It is simply not the done thing. Or to put it another way, you can look but you can?t touch. So much so that Canada?s Governor General has felt the need to explained why he decided to breach royal protocol and touch the Queen, saying that he wanted to make sure she did not slip during an official engagement. David Johnston was spotted supporting the 91-year-old by gently touching her elbow as she climbed the steps at Canada House in Trafalgar Square, on Wednesday. The Queen, accompanied by Prince Philip, Duke of Edinburgh (C-L) attended a function at Canada House Credit: EPA/WILL OLIVER He did the same thing as she left the building, which she visited with the Duke of Edinburgh in honour of the 150th anniversary of the Canadian Confederation. Speaking afterwards he told Canadian broadcaster CBC News: "Well I'm certainly conscious of the protocol. I just was anxious to be sure that there was no stumbling on the steps.? Mr Johnston, who as a student inspired a character in the bestselling 1970 novel Love Story, added: ?It's a little bit awkward, that descent from Canada House to Trafalgar Square, and there was a carpet that was a little slippy, and so I thought perhaps it was appropriate to breach protocol just to be sure that there was no stumble." Queen Elizabeth is welcomed to Canada House by Canada Governor General David Johnston Credit: REUTERS/Stefan Rousseau/Pool In its advice on how to greet a member of the Royal family Buckingham Palace?s website reminds people that there are "no obligatory codes of behaviour when meeting the Queen or a member of the Royal Family, but many people wish to observe the traditional forms". While touching the Monarch, beyond a handshake, is not explicitly mentioned it is generally accepted that members of the public do not do so. Not that Mr Johnson is the first to beach royal etiquette with displays of friendship. In 2009 Michelle Obama took the unusual step of putting her arm round the Queen, in response to the Monarch placing her hand on her back, while she attended a glittering reception at Buckingham Palace with her husband, ahead of the G20 summit. Buckingham Palace described it at the time as a ?mutual and spontaneous display of affection and appreciation?. Queen given tour of Canada House to mark country's 150th birthday 01:31 In 1992 the then Australian Prime Minister Paul Keating placed his arm around the Queen while introducing her to subjects during her visit in 1992, earning himself the nickname ?The Lizard of Oz?. And in 2014 the basketball star LeBron James put his arm around the Duchess of Cambridge while presenting her with a jersey after a game in New York. Buckingham Palace said it had no concern over the Governor's General decision to lend the Queen his hand in support. An aide said: "There's no issue here. It was a simple human gesture"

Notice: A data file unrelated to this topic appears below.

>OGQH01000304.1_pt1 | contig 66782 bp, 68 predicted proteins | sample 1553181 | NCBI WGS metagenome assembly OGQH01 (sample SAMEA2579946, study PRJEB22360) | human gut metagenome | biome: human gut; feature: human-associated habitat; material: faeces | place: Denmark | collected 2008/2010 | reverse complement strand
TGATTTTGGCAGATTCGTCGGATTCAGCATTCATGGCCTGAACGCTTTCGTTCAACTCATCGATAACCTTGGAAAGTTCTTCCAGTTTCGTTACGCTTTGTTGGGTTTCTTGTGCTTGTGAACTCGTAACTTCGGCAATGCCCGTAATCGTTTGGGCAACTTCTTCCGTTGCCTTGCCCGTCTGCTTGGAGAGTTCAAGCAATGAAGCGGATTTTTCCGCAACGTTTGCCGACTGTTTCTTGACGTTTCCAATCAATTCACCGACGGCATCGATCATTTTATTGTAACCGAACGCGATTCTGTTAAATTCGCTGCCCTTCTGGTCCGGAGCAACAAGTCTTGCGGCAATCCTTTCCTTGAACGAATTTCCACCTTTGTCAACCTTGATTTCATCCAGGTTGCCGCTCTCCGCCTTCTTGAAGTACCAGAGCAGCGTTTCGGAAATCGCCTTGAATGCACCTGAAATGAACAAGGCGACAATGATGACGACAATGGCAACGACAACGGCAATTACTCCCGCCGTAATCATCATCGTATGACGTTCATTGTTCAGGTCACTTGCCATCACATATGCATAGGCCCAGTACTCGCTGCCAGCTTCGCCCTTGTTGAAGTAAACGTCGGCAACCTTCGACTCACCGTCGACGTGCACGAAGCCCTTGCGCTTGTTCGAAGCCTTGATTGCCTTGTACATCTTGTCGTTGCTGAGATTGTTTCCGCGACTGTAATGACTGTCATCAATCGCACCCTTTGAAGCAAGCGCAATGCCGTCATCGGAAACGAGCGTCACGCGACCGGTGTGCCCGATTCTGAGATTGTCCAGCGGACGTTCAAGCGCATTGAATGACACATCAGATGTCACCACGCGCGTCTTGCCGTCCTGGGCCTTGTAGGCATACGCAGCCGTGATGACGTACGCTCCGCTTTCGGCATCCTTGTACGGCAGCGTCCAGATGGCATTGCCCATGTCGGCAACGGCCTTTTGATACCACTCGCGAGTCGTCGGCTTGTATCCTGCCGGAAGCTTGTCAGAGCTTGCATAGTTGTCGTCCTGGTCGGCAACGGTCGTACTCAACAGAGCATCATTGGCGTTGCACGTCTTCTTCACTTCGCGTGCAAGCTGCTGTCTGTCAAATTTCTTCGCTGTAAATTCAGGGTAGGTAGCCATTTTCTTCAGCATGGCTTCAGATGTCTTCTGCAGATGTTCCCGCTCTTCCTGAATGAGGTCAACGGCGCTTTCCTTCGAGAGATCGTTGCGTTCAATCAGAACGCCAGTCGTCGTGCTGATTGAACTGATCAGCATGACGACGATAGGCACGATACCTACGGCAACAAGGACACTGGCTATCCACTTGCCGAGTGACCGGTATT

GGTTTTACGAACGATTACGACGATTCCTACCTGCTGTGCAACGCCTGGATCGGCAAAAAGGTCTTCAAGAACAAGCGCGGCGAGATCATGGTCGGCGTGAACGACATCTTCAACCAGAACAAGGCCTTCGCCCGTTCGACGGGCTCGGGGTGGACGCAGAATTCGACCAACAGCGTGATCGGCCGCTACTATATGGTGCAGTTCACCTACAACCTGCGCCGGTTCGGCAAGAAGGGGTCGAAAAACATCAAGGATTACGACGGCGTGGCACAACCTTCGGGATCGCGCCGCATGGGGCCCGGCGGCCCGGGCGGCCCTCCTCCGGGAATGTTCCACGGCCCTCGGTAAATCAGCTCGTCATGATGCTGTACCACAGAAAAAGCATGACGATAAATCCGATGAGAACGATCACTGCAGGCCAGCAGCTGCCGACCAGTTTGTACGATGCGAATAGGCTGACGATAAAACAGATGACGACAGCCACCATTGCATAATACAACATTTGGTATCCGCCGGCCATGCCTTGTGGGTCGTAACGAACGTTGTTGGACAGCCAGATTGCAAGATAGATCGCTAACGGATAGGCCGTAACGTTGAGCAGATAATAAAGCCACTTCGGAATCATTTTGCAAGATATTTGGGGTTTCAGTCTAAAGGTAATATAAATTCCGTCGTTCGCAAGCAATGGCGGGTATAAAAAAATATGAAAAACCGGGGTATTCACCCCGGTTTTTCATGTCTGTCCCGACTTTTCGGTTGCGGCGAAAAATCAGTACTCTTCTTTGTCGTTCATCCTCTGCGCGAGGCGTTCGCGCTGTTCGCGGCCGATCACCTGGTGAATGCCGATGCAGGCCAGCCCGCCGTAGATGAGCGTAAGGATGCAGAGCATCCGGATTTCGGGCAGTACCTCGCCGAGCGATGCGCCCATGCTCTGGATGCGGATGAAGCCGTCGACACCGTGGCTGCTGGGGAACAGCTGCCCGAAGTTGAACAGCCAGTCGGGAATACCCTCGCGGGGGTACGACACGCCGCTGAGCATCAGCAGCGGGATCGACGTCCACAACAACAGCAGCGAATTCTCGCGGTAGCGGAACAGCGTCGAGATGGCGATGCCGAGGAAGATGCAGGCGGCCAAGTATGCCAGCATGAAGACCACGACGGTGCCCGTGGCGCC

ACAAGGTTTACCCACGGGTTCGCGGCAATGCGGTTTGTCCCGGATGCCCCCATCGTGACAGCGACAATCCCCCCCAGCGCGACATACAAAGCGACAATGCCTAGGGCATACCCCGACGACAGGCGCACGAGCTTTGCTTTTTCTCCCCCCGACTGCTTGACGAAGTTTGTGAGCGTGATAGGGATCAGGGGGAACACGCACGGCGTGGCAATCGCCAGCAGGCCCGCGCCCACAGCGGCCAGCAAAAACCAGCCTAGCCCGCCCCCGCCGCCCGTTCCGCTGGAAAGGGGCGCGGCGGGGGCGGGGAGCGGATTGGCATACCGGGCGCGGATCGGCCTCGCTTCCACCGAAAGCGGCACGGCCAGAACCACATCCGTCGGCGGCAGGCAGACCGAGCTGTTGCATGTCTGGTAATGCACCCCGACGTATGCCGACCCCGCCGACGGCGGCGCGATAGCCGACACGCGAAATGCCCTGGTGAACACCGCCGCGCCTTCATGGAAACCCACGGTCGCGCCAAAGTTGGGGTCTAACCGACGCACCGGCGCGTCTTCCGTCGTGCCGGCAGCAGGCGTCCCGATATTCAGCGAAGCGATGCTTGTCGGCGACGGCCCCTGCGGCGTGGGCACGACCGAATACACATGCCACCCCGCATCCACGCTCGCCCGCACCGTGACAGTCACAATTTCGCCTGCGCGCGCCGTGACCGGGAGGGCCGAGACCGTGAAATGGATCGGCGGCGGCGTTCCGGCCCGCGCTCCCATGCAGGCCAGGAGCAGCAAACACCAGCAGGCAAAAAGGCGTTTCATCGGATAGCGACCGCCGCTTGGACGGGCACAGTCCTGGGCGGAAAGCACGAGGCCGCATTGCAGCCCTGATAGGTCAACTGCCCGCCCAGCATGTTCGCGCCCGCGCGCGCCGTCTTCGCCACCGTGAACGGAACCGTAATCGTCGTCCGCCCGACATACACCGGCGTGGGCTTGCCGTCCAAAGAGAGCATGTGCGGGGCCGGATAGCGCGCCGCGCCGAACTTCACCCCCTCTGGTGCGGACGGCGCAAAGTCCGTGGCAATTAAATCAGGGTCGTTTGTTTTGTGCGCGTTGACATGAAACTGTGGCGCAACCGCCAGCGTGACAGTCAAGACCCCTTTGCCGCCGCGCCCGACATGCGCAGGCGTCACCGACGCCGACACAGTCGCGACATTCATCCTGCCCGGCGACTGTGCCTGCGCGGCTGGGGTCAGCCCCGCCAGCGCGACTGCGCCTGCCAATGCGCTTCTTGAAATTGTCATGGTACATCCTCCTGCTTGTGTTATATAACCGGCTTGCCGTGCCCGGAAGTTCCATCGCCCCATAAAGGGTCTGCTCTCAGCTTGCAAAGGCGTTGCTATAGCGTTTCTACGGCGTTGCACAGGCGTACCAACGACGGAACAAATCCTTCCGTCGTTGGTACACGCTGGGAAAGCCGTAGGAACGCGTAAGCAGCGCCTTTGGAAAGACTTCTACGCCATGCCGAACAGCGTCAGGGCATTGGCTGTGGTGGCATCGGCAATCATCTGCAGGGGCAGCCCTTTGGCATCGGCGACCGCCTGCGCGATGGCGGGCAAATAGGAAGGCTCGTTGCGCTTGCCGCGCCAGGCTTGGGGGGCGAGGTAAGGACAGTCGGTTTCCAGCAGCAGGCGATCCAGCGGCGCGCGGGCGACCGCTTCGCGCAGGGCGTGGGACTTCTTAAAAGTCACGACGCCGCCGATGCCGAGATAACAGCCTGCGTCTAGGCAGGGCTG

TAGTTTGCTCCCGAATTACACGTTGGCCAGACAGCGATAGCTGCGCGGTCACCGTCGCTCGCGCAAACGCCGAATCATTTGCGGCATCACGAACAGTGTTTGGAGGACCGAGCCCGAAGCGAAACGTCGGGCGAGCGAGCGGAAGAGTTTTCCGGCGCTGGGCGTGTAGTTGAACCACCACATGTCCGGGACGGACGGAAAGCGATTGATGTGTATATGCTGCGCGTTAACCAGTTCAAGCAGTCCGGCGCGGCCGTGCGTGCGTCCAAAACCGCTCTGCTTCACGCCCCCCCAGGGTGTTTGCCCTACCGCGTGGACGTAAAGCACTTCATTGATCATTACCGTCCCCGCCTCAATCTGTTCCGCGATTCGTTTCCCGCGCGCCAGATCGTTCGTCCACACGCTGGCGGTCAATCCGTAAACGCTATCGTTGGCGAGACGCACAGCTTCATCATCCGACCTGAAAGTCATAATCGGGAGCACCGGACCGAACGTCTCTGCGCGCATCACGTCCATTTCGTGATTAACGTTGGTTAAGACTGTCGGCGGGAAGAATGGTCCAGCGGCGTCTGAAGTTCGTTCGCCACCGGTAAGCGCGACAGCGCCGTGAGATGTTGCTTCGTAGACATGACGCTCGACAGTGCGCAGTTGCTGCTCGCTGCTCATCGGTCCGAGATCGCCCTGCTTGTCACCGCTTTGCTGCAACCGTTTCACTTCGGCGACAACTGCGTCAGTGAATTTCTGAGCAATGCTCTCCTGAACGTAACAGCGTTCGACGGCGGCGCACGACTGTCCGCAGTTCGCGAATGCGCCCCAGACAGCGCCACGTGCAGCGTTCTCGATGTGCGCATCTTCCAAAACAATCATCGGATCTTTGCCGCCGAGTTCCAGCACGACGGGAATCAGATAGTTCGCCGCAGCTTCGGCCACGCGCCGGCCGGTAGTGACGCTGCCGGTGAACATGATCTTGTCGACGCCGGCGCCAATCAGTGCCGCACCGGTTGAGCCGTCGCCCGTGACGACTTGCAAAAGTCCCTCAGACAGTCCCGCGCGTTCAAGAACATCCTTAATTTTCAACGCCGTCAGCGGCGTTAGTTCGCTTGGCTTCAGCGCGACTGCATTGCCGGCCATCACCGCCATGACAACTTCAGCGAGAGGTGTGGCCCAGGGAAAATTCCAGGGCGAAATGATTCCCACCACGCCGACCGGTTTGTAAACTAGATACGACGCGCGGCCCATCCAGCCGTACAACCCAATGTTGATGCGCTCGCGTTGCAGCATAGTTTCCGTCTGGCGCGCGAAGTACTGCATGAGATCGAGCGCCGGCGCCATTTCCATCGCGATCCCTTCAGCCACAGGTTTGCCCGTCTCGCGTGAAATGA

U.S. warship crew found likely at fault in June collision: official
The crew of the USS Fitzgerald was likely at fault in the warship's collision with a Philippine cargo ship in June and had not been paying attention to their surroundings, according to initial findings in an investigation, a U.S. defense official told Reuters on Friday. Multiple U.S. and Japanese investigations are under way into how the USS Fitzgerald, a guided missile destroyer, and the much larger ACX Crystal container ship collided in clear weather south of Tokyo Bay in the early hours of June 17. The collision tore a gash below the Fitzgerald's waterline, killing seven sailors in what was the greatest loss of life on a U.S. Navy vessel since the USS Cole was bombed in Yemen's Aden harbor in 2000.
Republicans close to blocking Trump from easing Russia sanctions
In a rare show of defiance, Republicans in Congress are coming close to preventing Donald Trump from being able to roll back sanctions against Russia. The White House has sought to change a bill that would toughen sanctions on Moscow for meddling in the 2016 US election. Despite telling reporters that the White House supports new sanctions on Russia, Marc Short, its legislative director, declared that the bill would set ?an unusual precedent of delegating foreign policy to 535 members of Congress.